The safety factor can also be enhanced by using IoT sensors to track noise, vibration, or motion in potentially hazardous areas around the site. Data analytics tools can be used to analyze historical site data and predict any potential damage from environmental or site issues, and respond to any on-site accidents swiftly. IoT connectivity gives construction sites access to degrees of useful data they’ve never had before and can empower builders to predict and prevent site issues and cut potential costs from accident management.

Smart tools for smart new outcomes

Construction companies worldwide are making use of IoT tools, digital and data to enhance their activities. In Australia, there is a growing trend for construction, engineering and trade advisory organizations to partner with technology providers to develop mutually smart solutions. GHD, a leading regional construction company, and engineering and advisory services firm, partnered with Orange to co-innovate an Internet of Things as a Service (IoTaaS) platform called Connected Objects. The project enables benefits like tracking the movement of materials and assets at a construction site in real-time and monitoring the number of people on-site, giving construction companies the data to optimize logistics, detect thefts, maintain inventory levels and mitigate safety risk.

Orange is also working with leading construction company McConnell Dowell on a customized, smart and scalable IoT solution that will enable construction sites to collect and report on real-time information, such as heavy machinery utilization and asset tracking. The solution will help McConnell Dowell make better-informed decisions around operational efficiency, enabling time savings and cost reductions.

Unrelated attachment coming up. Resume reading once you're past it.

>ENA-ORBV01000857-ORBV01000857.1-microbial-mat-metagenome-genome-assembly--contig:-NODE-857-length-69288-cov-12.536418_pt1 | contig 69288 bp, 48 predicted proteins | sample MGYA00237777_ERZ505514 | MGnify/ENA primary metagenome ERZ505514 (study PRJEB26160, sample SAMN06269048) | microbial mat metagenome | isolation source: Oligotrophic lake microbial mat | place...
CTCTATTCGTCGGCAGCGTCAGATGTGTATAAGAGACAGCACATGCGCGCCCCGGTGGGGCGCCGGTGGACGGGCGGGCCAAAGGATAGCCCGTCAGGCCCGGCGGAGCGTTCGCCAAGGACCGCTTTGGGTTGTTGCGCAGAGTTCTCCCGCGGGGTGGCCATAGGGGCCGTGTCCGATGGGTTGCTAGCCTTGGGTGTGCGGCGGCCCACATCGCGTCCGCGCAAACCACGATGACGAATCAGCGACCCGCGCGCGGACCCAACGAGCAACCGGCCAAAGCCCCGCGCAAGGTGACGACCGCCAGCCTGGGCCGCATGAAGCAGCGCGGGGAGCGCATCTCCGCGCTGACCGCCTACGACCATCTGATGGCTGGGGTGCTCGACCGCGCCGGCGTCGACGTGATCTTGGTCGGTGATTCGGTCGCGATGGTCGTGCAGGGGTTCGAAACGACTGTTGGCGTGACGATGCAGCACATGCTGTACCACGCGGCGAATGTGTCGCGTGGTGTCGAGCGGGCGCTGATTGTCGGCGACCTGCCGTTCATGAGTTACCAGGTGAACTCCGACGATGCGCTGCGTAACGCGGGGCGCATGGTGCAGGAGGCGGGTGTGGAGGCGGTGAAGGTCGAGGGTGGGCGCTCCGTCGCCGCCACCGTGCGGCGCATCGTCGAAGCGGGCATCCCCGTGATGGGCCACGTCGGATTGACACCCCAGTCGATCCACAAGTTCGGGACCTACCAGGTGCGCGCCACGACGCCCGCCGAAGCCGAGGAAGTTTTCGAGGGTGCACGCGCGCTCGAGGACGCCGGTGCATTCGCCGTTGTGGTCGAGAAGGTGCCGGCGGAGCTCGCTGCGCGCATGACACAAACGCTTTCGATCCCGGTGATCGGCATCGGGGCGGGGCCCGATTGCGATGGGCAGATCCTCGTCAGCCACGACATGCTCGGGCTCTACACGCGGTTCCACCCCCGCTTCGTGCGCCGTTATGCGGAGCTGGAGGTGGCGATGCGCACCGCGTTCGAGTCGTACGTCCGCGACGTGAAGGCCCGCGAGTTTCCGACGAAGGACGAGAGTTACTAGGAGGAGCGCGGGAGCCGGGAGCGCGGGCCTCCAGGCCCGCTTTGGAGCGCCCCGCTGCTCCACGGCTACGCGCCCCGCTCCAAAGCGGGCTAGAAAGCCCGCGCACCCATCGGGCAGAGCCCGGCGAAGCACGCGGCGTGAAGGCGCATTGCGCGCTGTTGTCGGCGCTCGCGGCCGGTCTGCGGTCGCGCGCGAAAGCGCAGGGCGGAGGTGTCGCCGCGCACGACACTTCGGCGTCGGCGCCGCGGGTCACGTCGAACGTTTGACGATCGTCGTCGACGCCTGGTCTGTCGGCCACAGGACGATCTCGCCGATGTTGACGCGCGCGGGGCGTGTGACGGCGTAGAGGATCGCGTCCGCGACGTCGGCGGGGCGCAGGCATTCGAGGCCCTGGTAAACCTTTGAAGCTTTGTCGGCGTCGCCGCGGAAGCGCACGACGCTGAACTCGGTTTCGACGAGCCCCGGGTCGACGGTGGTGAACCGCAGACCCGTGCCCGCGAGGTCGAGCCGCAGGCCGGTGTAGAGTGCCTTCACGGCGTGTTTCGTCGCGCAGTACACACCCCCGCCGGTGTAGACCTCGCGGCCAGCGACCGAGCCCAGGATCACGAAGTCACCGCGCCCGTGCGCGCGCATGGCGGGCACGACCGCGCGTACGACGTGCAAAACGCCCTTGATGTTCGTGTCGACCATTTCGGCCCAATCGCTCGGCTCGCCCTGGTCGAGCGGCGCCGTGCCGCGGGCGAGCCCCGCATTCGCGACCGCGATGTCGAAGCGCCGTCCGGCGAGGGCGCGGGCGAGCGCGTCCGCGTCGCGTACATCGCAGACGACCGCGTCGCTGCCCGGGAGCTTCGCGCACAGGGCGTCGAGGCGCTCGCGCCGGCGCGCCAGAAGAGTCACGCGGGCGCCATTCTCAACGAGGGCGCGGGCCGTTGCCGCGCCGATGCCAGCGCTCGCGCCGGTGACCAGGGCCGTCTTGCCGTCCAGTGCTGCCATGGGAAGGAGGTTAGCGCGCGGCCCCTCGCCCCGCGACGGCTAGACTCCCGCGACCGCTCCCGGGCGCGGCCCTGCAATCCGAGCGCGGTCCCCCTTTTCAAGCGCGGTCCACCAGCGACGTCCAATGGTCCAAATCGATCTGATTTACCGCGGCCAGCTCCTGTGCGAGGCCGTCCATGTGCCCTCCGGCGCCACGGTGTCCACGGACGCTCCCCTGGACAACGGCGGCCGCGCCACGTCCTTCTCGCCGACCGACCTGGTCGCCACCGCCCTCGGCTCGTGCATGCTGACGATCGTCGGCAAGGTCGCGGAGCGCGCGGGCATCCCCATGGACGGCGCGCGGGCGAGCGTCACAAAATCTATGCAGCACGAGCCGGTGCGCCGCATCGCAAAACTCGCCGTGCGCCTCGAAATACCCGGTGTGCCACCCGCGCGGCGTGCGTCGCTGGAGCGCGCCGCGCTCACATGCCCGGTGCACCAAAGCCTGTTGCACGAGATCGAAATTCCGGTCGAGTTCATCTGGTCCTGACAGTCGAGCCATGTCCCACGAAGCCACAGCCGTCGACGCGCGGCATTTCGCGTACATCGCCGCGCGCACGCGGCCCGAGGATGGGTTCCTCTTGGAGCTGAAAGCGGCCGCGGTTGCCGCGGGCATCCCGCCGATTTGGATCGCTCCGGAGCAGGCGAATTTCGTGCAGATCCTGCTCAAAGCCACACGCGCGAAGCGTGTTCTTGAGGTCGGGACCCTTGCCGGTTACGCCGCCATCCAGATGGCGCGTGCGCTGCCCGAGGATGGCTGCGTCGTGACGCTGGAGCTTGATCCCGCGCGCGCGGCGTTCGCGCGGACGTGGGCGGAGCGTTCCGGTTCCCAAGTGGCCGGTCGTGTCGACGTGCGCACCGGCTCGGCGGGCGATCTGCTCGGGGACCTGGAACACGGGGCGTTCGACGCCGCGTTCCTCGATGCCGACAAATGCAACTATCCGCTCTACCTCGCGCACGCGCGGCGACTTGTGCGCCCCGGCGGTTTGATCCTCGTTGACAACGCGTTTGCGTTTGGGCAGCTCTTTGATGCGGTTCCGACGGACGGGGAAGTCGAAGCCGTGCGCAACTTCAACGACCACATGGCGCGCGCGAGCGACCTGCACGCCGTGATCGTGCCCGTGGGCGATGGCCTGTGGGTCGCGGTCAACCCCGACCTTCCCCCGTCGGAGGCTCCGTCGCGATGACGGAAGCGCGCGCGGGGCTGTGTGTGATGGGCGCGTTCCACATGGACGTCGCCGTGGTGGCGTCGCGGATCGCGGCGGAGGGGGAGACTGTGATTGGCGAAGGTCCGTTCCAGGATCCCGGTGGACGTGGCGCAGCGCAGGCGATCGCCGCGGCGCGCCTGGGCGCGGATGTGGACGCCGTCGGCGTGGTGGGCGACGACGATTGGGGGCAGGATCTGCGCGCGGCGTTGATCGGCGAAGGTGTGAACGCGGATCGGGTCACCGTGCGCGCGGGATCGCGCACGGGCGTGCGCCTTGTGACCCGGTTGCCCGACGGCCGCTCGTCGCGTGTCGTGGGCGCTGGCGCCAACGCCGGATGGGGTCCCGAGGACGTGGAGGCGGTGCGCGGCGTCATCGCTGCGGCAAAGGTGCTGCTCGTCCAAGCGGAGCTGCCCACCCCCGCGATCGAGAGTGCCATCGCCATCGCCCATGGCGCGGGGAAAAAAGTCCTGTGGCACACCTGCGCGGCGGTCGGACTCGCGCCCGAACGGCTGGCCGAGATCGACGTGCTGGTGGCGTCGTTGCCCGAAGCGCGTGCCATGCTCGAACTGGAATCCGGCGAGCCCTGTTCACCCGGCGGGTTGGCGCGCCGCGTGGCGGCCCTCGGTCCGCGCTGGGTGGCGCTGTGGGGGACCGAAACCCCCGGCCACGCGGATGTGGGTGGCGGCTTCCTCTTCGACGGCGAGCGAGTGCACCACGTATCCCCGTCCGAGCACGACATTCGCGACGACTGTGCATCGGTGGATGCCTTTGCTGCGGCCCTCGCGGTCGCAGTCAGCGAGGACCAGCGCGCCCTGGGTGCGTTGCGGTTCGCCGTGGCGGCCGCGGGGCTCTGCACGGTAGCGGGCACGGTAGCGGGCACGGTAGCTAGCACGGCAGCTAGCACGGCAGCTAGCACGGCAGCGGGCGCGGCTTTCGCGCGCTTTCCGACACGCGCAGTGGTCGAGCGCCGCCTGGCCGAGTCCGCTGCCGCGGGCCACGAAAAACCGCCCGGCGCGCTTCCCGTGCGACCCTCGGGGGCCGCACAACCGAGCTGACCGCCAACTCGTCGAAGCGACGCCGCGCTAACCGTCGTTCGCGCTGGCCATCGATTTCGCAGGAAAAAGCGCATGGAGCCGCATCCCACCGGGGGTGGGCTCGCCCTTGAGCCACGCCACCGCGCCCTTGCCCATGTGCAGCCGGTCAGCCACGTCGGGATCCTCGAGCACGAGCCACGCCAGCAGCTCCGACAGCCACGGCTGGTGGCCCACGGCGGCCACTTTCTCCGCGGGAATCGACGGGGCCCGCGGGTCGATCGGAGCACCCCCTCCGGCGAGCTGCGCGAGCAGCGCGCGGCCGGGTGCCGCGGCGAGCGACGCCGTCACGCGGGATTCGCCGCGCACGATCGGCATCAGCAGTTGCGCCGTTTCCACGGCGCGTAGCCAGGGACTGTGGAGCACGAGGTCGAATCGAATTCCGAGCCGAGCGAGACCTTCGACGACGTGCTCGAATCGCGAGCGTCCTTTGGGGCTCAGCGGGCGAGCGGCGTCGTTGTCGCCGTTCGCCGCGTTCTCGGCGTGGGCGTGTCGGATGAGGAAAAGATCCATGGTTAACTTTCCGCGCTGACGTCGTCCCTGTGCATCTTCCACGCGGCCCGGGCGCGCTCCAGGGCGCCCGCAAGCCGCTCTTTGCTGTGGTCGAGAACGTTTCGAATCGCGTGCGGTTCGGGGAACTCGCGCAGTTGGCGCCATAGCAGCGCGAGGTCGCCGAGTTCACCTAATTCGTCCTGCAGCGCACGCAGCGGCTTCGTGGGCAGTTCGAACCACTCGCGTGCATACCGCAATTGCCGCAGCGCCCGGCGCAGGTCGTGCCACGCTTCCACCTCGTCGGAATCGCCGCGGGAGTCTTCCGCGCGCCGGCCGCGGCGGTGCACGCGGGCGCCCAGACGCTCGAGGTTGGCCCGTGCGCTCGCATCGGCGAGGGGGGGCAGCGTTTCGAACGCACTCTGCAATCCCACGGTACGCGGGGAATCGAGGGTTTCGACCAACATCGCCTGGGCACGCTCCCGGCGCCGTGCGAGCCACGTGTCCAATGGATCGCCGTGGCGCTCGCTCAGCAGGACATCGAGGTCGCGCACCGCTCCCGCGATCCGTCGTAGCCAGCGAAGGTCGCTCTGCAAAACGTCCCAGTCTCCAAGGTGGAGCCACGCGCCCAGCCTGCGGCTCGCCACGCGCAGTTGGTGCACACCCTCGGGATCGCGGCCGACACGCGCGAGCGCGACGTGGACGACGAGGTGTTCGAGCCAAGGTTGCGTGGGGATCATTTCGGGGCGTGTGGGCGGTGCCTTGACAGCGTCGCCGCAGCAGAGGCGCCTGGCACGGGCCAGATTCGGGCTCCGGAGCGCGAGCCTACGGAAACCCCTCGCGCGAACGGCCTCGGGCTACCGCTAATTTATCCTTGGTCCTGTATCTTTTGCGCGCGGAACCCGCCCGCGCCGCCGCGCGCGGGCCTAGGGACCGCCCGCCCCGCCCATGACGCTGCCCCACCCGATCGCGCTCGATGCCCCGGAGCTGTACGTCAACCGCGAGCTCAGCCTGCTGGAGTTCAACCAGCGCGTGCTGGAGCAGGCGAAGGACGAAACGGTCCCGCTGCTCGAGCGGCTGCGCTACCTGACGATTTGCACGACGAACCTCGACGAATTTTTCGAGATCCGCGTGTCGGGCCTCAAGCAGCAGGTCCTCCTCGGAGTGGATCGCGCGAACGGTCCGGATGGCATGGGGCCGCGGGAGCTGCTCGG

Another example comes from construction specialist Arup, which has developed a project named Neuron, a “digital brain” that helps buildings achieve energy savings and also creates a more enjoyable indoor environment that focuses on the health and well-being of occupants. The system utilizes a platform that combines Building Information Modeling (BIM) with IoT and analytics platform into one central, cloud-based management console to connect disparate building systems and equipment.

“Digital tools, data and IoT can be of huge benefit to the construction industry,” says Kevin Griffen, Managing Director Orange Australasia. “Whether keeping track of assets, reducing the threat of theft, or making sites safer for workers, technology is revolutionizing construction and enabling sites with things that previously couldn’t be done. It helps companies drive fewer injuries, better-budgeted projects and reduced overruns. And digital is scalable, so these tools can be used on construction projects no matter how large they are. From new factories to airports to housing estates, digital can enhance construction operations.”

Technology transforming a traditional industry

With data and digital tools, construction can thrive: 95% of construction companies have told KPMG that emerging technologies will fundamentally change their industry, while PwC reports 98% of construction companies expect digital tools to increase efficiencies by 12%. In an industry renowned for costly overruns, expensive equipment, skilled labor shortages and increasingly short project schedules, IoT tools can help construction companies leverage real-time data to help them succeed.

Read how Orange Business helped McConnell Dowell create smarter construction sites and how IoT is transforming the construction industry.